Campaign to force out Mugabe escalates in Zimbabwe

By Chris Marsden
18 November 2017

Zimbabwe’s war veterans’ association is staging a march today through the capital, Harare, demanding the resignation of President Robert Mugabe. Tens of thousands are expected to take part after all ten of the country’s provincial Zimbabwe African National Union–Patriotic Front (ZANU-PF) branches passed motions of no confidence in Mugabe.

Mugabe refused to step down yesterday and was briefly released from house arrest to make his first public appearance since the army staged a palace coup early Wednesday.

His appearance in the role of chancellor of the Open University at a graduation ceremony in Harare was designed to lend an appearance of normalcy to an enforced transition of power to the faction of the ruling ZANU-PF led by its former vice president, Emmanuel Mnangagwa. The president’s wife, Grace Mugabe, was not present at the ceremony.

Mugabe, now 93, sacked Mnangagwa last week to pave the way for Grace Mugabe, 52, to assume power. She heads the G40 faction of younger bourgeois layers in the ruling elite. The army, under the leadership of the Zimbabwe Defence Forces commander, General Constantino Chiwenga, moved to back Mnangagwa and call a halt to efforts by Mugabe to sideline or remove from office members of the old guard tied to the military.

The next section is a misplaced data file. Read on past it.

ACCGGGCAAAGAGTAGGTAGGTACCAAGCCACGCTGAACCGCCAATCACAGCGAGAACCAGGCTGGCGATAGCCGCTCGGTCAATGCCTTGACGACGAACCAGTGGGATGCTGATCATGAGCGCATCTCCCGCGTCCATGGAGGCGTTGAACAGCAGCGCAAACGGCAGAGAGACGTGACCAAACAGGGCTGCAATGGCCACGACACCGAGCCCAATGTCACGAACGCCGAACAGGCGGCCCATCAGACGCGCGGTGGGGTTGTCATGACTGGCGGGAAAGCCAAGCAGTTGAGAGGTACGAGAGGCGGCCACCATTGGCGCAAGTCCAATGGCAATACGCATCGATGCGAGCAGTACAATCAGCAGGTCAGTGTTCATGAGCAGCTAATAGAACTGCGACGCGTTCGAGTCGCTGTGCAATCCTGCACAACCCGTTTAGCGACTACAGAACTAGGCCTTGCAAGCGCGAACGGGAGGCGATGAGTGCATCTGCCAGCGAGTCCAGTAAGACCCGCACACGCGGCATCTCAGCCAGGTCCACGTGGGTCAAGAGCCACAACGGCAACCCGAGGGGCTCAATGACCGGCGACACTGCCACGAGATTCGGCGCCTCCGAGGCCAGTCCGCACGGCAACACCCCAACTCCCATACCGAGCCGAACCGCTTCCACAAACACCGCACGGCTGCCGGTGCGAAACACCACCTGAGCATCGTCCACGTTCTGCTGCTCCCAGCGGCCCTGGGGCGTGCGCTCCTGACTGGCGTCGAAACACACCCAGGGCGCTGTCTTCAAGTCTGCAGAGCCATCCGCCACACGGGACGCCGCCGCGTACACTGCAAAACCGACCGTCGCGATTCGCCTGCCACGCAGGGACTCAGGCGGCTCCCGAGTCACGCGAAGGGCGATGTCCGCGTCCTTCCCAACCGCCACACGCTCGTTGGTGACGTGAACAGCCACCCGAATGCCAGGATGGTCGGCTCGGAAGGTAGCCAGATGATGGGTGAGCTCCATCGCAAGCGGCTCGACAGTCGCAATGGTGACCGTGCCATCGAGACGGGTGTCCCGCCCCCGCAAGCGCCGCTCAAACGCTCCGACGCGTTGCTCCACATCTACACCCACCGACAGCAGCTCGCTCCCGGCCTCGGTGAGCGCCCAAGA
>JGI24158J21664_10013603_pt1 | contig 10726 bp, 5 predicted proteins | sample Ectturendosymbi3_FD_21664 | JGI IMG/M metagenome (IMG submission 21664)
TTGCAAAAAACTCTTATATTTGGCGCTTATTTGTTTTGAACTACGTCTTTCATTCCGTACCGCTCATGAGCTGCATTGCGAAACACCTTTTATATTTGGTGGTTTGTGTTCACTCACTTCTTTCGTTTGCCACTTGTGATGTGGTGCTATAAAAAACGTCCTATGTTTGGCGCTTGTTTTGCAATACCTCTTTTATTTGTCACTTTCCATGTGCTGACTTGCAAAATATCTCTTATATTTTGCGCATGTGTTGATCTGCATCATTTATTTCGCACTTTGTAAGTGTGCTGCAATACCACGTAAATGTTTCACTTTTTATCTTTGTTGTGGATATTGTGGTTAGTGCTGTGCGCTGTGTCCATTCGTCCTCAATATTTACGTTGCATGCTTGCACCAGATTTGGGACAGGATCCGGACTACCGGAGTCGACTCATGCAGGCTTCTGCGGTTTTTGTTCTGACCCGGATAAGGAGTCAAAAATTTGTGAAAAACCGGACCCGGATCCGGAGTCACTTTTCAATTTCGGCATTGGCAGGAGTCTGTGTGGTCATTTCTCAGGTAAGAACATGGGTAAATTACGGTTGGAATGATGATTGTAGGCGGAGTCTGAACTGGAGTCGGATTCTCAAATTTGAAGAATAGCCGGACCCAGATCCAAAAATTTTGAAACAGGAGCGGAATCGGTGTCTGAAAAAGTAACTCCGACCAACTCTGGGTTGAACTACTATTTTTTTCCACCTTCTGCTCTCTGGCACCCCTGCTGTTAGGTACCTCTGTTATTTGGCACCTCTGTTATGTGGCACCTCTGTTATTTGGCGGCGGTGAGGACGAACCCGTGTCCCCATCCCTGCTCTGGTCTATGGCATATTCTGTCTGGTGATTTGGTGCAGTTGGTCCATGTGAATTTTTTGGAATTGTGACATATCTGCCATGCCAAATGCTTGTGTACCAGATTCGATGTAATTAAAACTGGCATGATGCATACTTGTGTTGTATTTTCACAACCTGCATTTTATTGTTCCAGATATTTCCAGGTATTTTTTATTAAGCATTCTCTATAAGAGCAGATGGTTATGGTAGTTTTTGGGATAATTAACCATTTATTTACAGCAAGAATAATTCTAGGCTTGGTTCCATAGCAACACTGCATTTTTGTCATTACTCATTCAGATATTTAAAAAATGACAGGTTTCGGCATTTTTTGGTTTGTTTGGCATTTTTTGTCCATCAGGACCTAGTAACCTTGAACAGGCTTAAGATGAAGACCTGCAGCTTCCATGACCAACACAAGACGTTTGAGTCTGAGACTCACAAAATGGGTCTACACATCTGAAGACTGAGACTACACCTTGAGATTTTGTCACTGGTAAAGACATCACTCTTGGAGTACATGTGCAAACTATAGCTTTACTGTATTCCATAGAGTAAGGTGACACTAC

The military issued statements via Zimbabwe state media stressing their respect for Mugabe and citing progress in talks “with the Commander-in-Chief President Robert Mugabe on the way forward.” But the talks are being held at gunpoint and a senior member of ZANU-PF warned, “If he becomes stubborn, we will arrange for him to be fired on Sunday… When that is done, it’s impeachment on Tuesday.”

The chairman of the war veterans’ association, Chris Mutsvangwa, a key ally of Mnangagwa, has been at the forefront of demands for Mugabe to go, and go quickly. Mutsvangwa boasted that “the war veterans of Zimbabwe… have the full support of the war veterans of South Africa, the government of South Africa… we are giving a very strong warning to Mugabe and his wife, he is done, finished. He won’t be allowed to continue… He has to make a decision today to leave… If he doesn’t leave, we will settle the scores tomorrow."

He told the media that three cabinet ministers under Mugabe—Higher Education Minister Jonathan Moyo, Local Government Minister Saviour Kasukuwere and Finance Minister Ignatious Chombo—“are in jail” along with others. Moyo was scheduled to attend the graduation ceremony with Mugabe, but did not appear.

Grace Mugabe’s actual whereabouts are disputed.